Various news and entertainment outlets have questioned the usefulness of friend-of-the-court briefs (also known as amicus briefs) at the Supreme Court. Both the New York Times and the Colbert Report recently endorsed a law professor’s article questioning the validity of facts in those briefs. Both imply that amicus briefs should not be taken seriously by the Court. That assertion is wrong.
As the Court itself notes, the right type of amicus brief–one that brings a unique perspective–may be of “considerable help to the Court.” Pacific Legal Foundation’s briefs do just that. In Knox v. Service Employees International Union, for example, PLF was the only one arguing that a union imposing special dues may not obtain funds from nonmembers without their affirmative consent. The Court adopted our argument.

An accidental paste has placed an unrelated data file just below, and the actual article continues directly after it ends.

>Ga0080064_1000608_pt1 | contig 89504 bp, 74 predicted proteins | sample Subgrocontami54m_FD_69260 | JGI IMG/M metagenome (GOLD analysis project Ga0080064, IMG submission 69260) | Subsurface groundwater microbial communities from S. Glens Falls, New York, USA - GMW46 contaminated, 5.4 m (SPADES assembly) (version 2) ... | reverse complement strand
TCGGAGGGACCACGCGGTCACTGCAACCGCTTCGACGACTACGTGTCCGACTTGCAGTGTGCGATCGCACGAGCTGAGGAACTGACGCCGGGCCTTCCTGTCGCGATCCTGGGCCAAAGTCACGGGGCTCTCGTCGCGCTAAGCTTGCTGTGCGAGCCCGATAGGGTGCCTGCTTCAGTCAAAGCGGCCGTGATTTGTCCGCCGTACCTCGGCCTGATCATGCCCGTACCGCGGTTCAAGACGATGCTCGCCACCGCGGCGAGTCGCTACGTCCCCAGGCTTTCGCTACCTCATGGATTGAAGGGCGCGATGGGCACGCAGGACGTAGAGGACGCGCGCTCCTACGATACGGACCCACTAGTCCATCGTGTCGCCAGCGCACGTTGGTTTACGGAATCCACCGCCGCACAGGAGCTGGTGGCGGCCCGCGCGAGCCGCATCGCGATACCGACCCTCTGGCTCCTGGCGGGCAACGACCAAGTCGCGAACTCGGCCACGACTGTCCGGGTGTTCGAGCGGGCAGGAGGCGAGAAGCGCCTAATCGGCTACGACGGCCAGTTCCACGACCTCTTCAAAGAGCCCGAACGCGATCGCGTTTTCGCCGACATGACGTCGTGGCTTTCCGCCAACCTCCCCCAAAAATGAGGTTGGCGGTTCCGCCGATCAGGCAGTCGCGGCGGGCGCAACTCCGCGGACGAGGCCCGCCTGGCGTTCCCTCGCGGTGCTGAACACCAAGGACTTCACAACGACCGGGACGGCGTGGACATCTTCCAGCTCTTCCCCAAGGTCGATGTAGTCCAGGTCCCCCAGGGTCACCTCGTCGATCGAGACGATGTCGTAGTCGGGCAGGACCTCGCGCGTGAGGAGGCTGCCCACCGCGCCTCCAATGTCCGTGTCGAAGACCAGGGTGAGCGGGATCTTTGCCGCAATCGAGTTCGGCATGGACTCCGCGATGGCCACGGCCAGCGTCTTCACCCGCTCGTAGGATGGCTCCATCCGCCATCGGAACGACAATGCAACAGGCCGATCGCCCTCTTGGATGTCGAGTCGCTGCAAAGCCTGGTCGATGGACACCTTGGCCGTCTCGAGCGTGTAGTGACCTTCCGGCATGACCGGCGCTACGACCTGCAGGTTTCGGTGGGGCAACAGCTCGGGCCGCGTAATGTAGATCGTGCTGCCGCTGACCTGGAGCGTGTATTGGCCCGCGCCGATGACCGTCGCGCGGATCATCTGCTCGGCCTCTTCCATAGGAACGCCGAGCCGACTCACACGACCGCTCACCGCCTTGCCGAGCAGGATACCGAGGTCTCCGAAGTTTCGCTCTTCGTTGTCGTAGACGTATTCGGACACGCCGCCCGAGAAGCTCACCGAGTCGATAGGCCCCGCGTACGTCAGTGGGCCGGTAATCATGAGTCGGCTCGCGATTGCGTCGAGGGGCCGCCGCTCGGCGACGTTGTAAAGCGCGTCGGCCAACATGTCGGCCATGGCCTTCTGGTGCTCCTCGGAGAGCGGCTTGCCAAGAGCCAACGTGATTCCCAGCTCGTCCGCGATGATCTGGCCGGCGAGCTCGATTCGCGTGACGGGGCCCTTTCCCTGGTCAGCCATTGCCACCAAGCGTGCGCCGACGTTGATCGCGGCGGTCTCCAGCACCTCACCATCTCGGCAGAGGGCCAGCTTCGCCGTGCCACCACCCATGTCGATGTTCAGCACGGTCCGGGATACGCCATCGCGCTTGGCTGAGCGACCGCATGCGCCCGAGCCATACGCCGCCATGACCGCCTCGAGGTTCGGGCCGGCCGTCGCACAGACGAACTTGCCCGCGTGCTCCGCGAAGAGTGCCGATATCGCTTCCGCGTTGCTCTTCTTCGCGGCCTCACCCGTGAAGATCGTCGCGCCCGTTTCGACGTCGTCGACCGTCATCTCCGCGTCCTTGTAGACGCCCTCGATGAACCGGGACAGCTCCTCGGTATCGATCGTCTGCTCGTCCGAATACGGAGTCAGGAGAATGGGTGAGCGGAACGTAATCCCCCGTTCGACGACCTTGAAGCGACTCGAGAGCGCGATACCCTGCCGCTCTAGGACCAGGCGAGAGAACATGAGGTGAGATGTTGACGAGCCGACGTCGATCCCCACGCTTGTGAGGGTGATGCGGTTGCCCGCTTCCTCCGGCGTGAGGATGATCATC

In Fisher v. University of Texas, PLF argued that Grutter v. Bollinger, which allows university to treat applicants differently on the basis of race, should be overruled. Instead of relying on dubious facts, we argued that there was no social sciences exception to the Equal Protection Clause. That brief, described as the most persuasive brief in the case, is yet another example of why PLF is one of the most successful organizations in the Supreme Court. Everyone needs a good friend.